Let’s just say it…migraines are awful! They’re a painful, debilitating, and all-too-common problem for many people. It’s estimated that up to 13% of the US population suffers from migraines. While many people seek over-the-counter or prescription drugs to ease their pain and prevent migraines, you may want to consider adding massage into your regular routine instead. Research has shown that massage can improve headache pain and decrease the frequency of migraines.
But what exactly is a migraine and how can massage help? Well, first, read what my longtime client, Christina, had to say about her experience:
I went in yesterday with an ongoing migraine that has been constant for the last 3 weeks. After 2 doctor visits, a trip to the emergency room, 2 rounds of antibiotics, a prednisone pack & no relief from the Imitrex, I was at my wits end. After a half hour with Rebecca working on me, the migraine is finally gone along with all the pain I’d been having in my neck. Thank you so much for fixing me!!!
Migraines are typically felt as a severe pain in the head accompanied by light and sound sensitivity, nausea, and visual disturbances. For many years, migraines were believed to be vascular in nature. It was thought that the blood vessels in the head and neck would spasm or dilate excessively causing significant decreases and/or increases in blood flow, resulting in migraine symptoms. However, in recent years, studies have shown that migraines are much more likely neurological in nature.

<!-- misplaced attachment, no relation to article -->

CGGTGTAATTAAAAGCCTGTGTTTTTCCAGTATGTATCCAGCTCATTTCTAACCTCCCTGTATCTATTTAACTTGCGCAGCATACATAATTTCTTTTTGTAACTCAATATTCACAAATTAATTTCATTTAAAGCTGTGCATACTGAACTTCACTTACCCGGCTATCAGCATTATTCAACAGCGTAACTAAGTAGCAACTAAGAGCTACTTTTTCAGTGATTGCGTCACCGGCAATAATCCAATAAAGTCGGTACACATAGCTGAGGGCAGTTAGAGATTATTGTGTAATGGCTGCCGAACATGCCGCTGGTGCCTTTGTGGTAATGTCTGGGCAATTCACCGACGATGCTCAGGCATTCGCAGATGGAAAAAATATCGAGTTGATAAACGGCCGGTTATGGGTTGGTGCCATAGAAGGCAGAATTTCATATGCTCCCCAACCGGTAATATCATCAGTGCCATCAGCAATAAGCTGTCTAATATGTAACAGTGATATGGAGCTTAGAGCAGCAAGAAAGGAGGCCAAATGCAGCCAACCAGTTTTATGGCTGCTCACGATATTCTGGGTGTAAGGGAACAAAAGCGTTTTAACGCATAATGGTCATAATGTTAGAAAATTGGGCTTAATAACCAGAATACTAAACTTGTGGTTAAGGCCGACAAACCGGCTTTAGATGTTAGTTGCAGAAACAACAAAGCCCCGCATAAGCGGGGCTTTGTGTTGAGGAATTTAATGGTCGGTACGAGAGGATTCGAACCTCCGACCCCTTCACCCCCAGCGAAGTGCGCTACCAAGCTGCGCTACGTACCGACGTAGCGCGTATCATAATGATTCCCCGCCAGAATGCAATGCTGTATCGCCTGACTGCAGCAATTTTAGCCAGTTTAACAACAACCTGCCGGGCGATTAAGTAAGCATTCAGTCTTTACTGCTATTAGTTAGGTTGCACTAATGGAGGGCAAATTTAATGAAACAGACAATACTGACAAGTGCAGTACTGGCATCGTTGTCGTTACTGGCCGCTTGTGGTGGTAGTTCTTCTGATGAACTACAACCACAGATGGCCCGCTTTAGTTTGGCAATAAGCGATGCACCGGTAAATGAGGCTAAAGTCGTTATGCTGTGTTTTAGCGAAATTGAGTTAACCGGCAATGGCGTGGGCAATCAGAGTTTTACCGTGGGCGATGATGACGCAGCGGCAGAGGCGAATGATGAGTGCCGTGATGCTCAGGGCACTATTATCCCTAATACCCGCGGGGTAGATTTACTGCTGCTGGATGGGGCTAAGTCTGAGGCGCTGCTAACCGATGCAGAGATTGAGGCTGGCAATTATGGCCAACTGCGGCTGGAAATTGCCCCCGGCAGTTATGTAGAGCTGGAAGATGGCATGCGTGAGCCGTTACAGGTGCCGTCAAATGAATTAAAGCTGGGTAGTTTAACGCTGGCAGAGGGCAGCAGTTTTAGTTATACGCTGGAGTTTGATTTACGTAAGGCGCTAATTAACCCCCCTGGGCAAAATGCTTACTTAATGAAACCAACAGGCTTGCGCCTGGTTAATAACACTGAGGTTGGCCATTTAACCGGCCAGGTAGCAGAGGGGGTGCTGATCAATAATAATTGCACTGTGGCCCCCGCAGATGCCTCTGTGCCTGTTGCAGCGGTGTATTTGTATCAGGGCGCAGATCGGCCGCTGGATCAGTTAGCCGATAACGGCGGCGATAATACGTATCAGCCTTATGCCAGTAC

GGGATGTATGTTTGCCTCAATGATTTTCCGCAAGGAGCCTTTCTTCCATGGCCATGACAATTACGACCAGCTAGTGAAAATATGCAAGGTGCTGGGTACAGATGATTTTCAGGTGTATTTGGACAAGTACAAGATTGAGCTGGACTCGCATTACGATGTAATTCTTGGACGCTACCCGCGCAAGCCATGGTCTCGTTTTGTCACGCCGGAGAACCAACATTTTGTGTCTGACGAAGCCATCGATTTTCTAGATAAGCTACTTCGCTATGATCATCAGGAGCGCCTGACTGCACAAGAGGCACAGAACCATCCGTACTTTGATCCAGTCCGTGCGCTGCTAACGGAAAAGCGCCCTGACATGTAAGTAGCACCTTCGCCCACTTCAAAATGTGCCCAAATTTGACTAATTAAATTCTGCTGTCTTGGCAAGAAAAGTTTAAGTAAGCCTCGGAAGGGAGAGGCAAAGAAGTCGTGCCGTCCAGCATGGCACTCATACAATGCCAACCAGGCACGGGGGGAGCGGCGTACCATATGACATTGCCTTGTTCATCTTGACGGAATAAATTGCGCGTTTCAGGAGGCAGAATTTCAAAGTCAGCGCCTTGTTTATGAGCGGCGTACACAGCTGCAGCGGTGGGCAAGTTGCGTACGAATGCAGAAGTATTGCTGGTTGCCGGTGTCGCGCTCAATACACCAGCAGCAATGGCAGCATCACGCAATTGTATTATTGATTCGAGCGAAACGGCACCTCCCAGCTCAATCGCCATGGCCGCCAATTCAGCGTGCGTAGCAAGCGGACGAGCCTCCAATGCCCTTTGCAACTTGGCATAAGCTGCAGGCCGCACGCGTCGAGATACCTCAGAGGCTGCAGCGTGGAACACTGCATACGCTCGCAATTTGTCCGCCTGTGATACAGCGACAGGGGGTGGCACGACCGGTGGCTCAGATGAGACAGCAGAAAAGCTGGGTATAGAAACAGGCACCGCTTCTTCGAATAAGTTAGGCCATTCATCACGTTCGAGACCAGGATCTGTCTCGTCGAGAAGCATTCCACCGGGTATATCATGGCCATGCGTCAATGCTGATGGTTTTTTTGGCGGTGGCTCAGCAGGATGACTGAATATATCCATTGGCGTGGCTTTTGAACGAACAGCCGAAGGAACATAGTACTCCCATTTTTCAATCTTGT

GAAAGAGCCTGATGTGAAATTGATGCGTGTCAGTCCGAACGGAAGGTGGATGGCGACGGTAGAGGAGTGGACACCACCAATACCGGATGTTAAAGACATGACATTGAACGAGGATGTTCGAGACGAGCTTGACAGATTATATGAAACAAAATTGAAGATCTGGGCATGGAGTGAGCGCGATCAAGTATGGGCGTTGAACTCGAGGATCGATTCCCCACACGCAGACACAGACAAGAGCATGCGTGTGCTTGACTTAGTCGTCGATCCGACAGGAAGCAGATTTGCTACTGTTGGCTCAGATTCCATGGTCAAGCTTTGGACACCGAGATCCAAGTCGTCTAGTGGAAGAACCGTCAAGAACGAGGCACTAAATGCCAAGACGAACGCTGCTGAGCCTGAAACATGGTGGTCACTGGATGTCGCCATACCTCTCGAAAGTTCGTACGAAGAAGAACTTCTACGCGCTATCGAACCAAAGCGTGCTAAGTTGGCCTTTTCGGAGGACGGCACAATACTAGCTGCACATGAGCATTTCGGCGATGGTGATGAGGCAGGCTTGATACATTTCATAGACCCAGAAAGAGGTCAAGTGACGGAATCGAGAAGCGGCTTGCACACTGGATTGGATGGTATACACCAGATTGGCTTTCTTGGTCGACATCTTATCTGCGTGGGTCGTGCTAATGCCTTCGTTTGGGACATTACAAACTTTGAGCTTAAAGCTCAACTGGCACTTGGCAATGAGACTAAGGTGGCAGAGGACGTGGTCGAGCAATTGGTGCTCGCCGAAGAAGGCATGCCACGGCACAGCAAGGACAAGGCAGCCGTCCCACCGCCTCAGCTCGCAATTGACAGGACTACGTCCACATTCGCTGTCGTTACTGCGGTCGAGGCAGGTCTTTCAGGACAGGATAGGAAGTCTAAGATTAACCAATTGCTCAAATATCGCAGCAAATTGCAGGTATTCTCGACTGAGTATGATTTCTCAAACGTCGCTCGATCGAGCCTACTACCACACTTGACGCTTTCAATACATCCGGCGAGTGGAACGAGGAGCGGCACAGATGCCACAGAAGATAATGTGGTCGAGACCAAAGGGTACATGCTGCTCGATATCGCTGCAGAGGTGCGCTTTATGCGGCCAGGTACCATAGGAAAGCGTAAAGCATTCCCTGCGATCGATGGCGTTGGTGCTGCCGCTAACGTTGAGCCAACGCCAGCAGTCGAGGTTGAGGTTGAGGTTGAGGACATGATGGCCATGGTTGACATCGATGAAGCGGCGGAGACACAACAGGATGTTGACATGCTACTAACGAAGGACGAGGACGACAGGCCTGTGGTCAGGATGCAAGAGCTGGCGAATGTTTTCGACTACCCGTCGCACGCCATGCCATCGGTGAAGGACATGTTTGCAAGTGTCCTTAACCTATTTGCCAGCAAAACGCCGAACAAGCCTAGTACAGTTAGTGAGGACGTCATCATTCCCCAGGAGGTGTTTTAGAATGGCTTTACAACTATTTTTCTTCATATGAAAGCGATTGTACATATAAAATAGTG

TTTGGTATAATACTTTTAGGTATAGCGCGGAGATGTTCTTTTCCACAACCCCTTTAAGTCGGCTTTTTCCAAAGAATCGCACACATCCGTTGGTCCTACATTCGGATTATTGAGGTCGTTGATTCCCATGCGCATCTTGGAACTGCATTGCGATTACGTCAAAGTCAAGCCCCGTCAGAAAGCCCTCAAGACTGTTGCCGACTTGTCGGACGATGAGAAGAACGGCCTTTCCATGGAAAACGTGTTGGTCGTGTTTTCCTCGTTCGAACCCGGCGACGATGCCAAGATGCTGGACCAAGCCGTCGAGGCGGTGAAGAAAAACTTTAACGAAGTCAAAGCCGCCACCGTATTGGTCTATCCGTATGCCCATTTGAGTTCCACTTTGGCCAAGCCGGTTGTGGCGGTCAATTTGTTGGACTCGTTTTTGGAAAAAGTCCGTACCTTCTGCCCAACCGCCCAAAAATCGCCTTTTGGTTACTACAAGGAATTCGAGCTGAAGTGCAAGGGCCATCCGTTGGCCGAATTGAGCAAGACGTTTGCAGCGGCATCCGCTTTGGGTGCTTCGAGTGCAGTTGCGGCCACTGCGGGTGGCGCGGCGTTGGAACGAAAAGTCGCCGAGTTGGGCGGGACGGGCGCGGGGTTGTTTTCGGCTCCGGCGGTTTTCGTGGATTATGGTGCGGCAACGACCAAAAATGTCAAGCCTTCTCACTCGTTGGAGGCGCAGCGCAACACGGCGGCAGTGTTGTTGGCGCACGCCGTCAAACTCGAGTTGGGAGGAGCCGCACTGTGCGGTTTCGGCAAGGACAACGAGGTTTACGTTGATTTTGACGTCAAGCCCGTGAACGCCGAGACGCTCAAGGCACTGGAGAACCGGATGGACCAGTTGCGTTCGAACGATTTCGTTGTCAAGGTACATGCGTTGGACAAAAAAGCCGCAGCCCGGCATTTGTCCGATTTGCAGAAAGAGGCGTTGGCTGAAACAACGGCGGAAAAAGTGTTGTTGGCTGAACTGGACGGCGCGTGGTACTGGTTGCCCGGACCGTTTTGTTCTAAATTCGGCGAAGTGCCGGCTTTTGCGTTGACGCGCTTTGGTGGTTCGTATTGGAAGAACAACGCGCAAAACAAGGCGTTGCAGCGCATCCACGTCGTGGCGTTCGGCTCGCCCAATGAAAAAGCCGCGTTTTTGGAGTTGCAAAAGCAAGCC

Now that we understand there is a major neurological component to migraines, it’s easier to understand how massage can benefit those who suffer from this debilitating condition. Massage stimulates the parasympathetic nervous system, the part that calms us. This portion of the nervous system is responsible for regulating our breathing, slowing our heartrate, returning our blood pressure to normal, and overall keeping the body relatively stress-free. By keeping us and our nervous system calm, migraines can often be avoided. In a 2006 study¹, weekly massage sessions were shown to decrease migraine frequency and improve sleep quality. A gentle, yet focused massage to the back, neck, shoulders, scalp, and face seems to be the most effective in helping those who suffer from migraines.
While massage during a migraine may seem out of the question, as most people experience intense touch sensitivity and aversion, when massage is performed only on the feet or hands, symptoms can decrease. This is thought to be due to the calming effect on the entire nervous system, thereby decreasing the abnormal neurological signals that are being perceived.
So before your next migraine hits, schedule a regular appointment and let us help keep them at bay, and while you’re at it, consider investing in a set of Yoga Tune Up® therapy balls and attending our weekly mobility class to give you the tools to combat those migraines at home.
References: ¹ A randomized, controlled trial of massage therapy as a treatment for migraine. Lawler SP1, Cameron LD. https://www.ncbi.nlm.nih.gov/pubmed/16827629